Questioning Technology: Net Perception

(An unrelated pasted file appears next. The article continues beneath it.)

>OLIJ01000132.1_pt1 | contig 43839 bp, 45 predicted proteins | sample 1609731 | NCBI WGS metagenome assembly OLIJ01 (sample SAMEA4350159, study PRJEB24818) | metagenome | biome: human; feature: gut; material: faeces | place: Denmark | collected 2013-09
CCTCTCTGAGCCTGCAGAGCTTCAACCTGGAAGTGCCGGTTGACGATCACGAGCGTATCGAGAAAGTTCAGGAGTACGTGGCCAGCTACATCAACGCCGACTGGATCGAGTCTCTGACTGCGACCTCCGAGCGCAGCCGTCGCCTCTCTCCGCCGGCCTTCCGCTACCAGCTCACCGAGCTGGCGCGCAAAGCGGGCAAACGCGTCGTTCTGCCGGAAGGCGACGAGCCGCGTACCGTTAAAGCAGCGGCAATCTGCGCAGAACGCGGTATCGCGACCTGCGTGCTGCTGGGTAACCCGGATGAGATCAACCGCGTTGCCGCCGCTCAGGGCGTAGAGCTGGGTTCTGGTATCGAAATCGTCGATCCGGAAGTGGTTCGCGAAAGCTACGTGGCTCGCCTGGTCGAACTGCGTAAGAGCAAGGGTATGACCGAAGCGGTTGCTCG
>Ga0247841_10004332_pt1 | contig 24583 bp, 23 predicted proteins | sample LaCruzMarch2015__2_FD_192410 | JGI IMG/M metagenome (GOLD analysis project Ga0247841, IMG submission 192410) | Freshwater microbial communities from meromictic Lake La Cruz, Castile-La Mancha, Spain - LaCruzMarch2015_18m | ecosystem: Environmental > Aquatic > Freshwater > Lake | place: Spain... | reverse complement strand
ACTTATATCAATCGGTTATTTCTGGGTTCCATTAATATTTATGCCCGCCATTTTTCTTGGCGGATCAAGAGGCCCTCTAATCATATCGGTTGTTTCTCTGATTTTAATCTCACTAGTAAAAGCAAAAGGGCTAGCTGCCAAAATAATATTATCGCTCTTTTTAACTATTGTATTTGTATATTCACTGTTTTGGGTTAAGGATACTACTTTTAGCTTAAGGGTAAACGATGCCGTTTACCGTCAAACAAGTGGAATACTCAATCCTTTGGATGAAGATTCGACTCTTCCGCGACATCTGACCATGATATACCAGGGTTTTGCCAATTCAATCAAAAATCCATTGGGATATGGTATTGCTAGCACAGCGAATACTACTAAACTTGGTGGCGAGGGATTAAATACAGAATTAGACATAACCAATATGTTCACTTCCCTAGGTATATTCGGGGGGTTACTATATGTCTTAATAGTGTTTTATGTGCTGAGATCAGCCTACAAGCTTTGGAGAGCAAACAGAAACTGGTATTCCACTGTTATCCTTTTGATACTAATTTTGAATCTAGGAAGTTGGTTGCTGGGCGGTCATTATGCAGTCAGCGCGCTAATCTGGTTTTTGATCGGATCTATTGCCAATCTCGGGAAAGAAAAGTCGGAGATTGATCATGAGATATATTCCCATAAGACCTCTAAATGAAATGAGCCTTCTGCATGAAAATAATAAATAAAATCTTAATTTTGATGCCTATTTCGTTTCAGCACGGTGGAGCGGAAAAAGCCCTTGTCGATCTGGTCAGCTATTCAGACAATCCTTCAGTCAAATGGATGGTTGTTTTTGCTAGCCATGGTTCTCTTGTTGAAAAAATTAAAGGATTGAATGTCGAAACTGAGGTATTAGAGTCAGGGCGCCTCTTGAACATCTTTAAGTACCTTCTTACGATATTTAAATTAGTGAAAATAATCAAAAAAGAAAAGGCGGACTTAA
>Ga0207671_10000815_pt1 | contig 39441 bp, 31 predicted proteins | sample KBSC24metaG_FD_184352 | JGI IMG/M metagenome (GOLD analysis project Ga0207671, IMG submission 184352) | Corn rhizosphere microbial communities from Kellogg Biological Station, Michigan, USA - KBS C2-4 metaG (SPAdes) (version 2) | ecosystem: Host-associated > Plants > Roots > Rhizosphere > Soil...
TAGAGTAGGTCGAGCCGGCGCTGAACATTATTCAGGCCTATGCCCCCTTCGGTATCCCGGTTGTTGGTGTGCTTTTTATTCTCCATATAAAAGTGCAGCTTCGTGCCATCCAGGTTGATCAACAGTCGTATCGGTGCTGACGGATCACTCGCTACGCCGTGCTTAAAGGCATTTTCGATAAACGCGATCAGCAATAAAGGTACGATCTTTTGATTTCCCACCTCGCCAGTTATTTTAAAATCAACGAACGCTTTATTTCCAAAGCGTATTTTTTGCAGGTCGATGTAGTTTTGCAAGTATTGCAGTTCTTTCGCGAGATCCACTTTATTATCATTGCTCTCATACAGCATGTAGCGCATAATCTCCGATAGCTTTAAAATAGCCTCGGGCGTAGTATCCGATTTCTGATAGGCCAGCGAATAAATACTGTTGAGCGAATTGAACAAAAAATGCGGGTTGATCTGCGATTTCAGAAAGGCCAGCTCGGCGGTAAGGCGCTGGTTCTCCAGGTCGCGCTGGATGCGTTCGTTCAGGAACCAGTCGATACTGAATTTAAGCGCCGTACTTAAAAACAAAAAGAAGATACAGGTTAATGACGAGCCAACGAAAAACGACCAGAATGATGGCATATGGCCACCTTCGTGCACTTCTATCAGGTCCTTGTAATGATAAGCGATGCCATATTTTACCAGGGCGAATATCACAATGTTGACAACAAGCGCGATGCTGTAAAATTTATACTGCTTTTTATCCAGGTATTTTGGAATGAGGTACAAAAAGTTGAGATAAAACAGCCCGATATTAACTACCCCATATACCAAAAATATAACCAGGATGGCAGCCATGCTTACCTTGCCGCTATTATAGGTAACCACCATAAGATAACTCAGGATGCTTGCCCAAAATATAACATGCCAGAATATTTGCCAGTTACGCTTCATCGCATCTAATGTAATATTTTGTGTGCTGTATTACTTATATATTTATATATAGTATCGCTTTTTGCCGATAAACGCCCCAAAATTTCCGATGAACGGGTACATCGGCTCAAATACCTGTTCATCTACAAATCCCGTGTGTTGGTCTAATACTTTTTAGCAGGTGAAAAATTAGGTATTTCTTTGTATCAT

Perception is everything. Two people can stand side by side viewing a beautiful redwood forest. One experiences the sheer beauty of the natural setting; the other can see nothing but the business opportunities of harvesting the valuable lumber.Lately, I've been drawn into several unwanted discussions about the perceived fall of the Internet. In every case, the instigator of the conversation is disturbed that all the hype of the past couple of years has led to very little real profit for the businesses that have poured millions of dollars into Net-based ventures. Doing business on the Internet, these entrepreneurs suggest, is not what it was cracked up to be. For this reason alone, they think the Internet could turn into a big time failure.Such talk gets me excited. Sometimes I'm given hope that maybe, just maybe, the good guys have a chance of winning this one after all. With any luck most of these big companies will loose their shirts on the Internet and abandon it, allowing the Net to return to its roots as a mostly non-commercial communications medium for people to exchange information. It's probably just a pipe dream, but maybe the Internet could actually become an oasis -- a sort of cyber retreat -- from the tentacles of big business propaganda that engulf every aspect of our lives today.I get a kick out of watching the reaction of the businessmen when I politely suggest that their failure might be what actually SAVES the Internet. They scowl and sputter, caught off guard by the sheer outrageousness of such a statement. Because they only know how to think in terms of monetary profit and loss, they cannot envision an Internet without the domination of commerce. A communications system to service the interests of people -- without profit -- is a concept they simply cannot fathom.Yet, for all the bluster and PR hype, the money men are afraid. Very afraid. Most of their graphics-bloated million dollar web sites have bombed. Their idea of content -- inane self-serving corporate propaganda -- has inspired big yawns from Net surfers. For the most part, it ain't selling.The rapidly multiplying "news" sites on the World Wide Web reflect a dulling sameness, making it clearer and clearer that the real unfiltered news of the world lurks beyond the traditional news organizations. Yet old media flails in the darkness desperately trying to control new media, whatever that may be.A good example is MSNBC, the new cable news network and web site owned by Microsoft Corp. and General Electric's NBC television network. Anchorman Tom Brokaw summed up the institutional mentality of MSNBC when he told Charlie Rose: "I...believe strongly that the Internet works best when there are gatekeepers. When there are people making determinations and judgments about what information is relevant, and factual and useful. Otherwise, it's like going to the rain forest and just seeing a green maze, you don't what it means. We can tell you what plant is there, what tree is there, what bird that is and why it's important and how they relate to each other."Sorry, Tom. The Internet doesn't need a "gatekeeper." Especially not the likes of Microsoft and General Electric. The whole idea here is to do away with the gatekeepers. It's the corporate gatekeepers who have reduced television, the most powerful communications medium in the world, to a cesspool of commercial babble. What's needed is a free, bold and democratic medium, a medium where diverse voices can be heard without filters, not milquetoast pundits appointed for their ability to safely limit the debate to an increasingly straight and narrow path.For the moment, the Internet's own stubborn technical limitations are holding corporate dominance in check. Big media needs big bandwidth to deliver its sugar-coated color graphics and video images. Today's Internet swallows such digital window dressing very slowly, frustrating those who want the instant gratification of real-time interactive Net TV.For those of us who perceive the Internet as something more than an interactive advertising and shopping medium, slow is good. Bandwidth is the enemy. Every time the business pages publish reports of corporate disillusionment with the Net or that the Net is in eminent danger of collapse, this is good news (for those want to save the forest).The longer the Internet remains slow, the better the chance that the corporate owners will become frustrated and move on to higher bandwidth proprietary entertainment networks. If that happens -- and it's only a long shot scenario at best -- the Internet could become what it ought to be: a truly democratic, interactive communications medium for people (not corporations.)

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